Guest post by: Nealie Tan Ngo
When I first read Grace Chiang’s New York Times article, “Healing the Whole Family”, I was struck by how much I saw myself and my family reflected in her words. It was comforting—validating, even—to read about her feelings of anxiety, despair, and loneliness while constantly chasing after her parents’ approval as a first-generation Asian American. It felt like she was saying, “I understand what you’ve been through. I’ve been there.” However, what interested me the most was her discussion of intergenerational trauma (also referred to as trans- or multigenerational trauma), what part it may play in altering knowledge, attitudes, and behaviors, and how her parents slowly began to work towards breaking the cycle of trauma. I read it as, “It can get better.”
I met Grace in my second year of medical school. I had just published my first comic, a piece titled “Mentalization” that depicted a conversation about depression and mental health between a Chinese mother and a Chinese-American daughter. It was the first comic in a future series explaining psychiatry and psychology definitions for Yale Compassionate Home, Action Together (CHATogether), a research group founded by Dr. Eunice Yuen, MD, PhD and dedicated to AAPI mental wellness at the Yale School of Medicine.
I was encouraged by comments saying how people wished they had seen something like this—or had a resource like this—while growing up. Even my mother texted me, curious about not only the art, but also the conversation happening within the art. If art could provide a rare opportunity for my mother and I to talk about mental health, could it do that for others too? Not long after I shared my comic in a mutual Facebook group, Grace messaged me to check out the post before mine—which, serendipitously, was her New York Times article. We realized we shared a lot of things in common, the most salient being that we wanted to improve parent-child communication and relationships, especially in AAPI families. With Grace’s words, my art, and Dr. Yuen’s clinical expertise as a child and adolescent psychiatrist, we all decided to take on the project of translating Grace’s story into a graphic novel.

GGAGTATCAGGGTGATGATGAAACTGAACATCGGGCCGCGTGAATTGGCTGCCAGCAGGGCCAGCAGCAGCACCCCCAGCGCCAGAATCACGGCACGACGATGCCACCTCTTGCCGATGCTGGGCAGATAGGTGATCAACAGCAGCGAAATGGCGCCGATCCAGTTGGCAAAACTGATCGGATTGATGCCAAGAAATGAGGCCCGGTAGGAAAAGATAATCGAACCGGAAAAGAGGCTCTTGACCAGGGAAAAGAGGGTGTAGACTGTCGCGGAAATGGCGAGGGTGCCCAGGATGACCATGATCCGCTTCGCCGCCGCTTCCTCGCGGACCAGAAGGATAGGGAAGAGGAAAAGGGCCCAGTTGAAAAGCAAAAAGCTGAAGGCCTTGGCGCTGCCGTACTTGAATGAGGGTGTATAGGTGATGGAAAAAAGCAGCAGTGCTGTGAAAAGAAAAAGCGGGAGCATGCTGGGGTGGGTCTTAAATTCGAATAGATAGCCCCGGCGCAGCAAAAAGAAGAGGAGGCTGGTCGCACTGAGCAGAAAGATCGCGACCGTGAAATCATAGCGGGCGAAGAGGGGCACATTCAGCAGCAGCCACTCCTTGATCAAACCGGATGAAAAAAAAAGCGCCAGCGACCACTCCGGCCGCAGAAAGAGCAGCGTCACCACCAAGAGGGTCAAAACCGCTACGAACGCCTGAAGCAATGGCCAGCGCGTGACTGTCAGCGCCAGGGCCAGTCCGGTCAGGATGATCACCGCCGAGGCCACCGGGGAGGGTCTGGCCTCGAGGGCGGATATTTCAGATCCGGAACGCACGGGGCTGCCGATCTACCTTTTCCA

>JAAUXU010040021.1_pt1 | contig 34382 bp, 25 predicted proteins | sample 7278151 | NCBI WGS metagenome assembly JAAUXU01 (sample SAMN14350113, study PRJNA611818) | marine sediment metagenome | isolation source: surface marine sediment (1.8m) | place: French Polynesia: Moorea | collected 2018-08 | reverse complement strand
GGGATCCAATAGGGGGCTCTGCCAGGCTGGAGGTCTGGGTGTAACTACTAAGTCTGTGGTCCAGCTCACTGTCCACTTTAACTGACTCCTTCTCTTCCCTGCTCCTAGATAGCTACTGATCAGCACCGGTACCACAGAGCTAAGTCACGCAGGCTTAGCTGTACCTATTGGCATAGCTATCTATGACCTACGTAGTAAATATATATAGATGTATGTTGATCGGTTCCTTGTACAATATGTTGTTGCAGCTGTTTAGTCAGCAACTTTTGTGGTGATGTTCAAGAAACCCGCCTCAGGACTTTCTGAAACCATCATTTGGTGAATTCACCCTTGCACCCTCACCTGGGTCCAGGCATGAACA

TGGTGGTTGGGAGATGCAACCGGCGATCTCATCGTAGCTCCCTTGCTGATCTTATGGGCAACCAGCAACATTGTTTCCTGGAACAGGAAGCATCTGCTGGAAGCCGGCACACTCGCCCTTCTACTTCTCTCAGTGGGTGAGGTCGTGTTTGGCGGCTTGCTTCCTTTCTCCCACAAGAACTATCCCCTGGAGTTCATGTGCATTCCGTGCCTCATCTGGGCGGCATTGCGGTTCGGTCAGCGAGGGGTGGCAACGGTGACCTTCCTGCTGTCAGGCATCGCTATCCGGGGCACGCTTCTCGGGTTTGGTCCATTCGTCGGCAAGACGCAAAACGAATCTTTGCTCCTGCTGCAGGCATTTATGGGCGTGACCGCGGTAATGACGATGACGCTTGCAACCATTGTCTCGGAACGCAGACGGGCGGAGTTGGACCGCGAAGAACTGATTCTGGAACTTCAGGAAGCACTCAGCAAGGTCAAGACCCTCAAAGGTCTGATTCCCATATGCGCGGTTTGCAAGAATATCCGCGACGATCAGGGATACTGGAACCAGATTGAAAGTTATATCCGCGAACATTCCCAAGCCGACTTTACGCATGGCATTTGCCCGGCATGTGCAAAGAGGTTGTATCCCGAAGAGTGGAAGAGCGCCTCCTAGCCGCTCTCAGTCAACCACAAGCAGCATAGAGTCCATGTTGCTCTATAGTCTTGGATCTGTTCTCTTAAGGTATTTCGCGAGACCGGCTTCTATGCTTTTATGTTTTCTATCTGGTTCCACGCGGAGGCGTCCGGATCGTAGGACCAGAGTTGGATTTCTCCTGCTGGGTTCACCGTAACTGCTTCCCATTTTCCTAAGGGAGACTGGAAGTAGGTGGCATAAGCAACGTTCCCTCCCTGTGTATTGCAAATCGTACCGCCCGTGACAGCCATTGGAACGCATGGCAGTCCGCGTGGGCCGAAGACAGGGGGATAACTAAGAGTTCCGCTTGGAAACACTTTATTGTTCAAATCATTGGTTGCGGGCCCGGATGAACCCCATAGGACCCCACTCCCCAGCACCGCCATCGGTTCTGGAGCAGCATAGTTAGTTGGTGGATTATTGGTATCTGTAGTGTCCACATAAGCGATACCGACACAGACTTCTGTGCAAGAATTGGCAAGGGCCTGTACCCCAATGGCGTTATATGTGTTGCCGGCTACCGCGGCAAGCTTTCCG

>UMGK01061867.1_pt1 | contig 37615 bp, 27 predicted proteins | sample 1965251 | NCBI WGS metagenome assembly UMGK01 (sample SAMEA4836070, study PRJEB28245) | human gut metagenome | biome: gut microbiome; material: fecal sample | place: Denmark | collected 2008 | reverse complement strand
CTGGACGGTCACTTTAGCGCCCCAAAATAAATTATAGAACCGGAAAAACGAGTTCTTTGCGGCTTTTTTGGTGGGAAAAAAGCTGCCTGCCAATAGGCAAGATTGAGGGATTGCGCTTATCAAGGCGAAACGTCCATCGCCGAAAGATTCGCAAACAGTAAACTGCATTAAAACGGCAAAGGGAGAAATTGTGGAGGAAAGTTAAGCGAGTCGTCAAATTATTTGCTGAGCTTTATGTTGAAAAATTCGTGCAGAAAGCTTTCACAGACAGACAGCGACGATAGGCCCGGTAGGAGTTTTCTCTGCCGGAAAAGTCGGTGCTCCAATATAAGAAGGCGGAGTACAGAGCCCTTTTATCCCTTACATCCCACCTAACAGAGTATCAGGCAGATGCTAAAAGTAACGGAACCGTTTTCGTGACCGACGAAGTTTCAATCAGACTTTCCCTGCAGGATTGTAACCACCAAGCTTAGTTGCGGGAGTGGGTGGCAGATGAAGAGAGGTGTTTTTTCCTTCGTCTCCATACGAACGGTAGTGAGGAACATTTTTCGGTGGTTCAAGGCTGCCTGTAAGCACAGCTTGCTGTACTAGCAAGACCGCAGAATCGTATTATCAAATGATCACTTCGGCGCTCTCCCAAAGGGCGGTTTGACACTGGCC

We decided to use this opportunity of retelling Grace’s story to address some of the questions and comments she received on her original article. Frequently asked questions included how her parents—especially her mom—started on the path to change (no spoilers here, so check out Chapters 5 and 6 to find out!). Dr. Yuen and I worked together to add a chapter of “Teaching Points” focusing on education about topics discussed in the story, such as intergenerational trauma and adverse childhood experiences (ACEs), as well as teaching communication techniques and action steps for both parents and children. Our hope for this graphic novel is that it can help those struggling with these difficult, distressing, and often taboo topics. We wanted to create a resource for those to turn to if they ever need to hear the words, “We understand what you’ve been through. We’ve been there. It can get better.”
About the Graphic Novel: Healing the Whole Family is a graphic novel about intergenerational trauma and mental health in an Asian American Pacific Islander (AAPI) family. It was created by Nealie Ngo, Grace Chiang, and Dr. Eunice Yuen, MD, PhD, a child and adolescent psychiatrist and Assistant Professor at the Yale School of Medicine. The graphic novel describes one girl’s struggle with her mental health and her family who, in the beginning, do not acknowledge mental health or illness. The story follows her as she struggles to understand her family’s dynamics and how intergenerational trauma within her family plays a large role. If you are interested in reading the entire graphic novel, please check out our website, Instagram (@htwfgraphicnovel), and Facebook (@htwfgraphicnovel). We love receiving feedback, so feel free to message and comment your thoughts and reflections as you read along!
About the Guest Author: Nealie Tan Ngo graduated from Yale in 2018 with a B.A. in the History of Science, Medicine, and Public Health. She is an upcoming fourth-year medical student at the University of Toledo College of Medicine and Life Sciences and is currently on a gap year to pursue a Masters of Public Health at Columbia University Mailman School of Public Health. At Columbia, she is curating her own degree to focus on Health Communications and Graphic Medicine. She hopes to specialize in Psychiatry, with specific interests in child and adolescent psychiatry, cultural psychiatry, and college mental health. If you are interested in following her work, please check out her website, Instagram (@artbynealie), and Twitter (@artbynealie). Email her at firstname.lastname@example.org.
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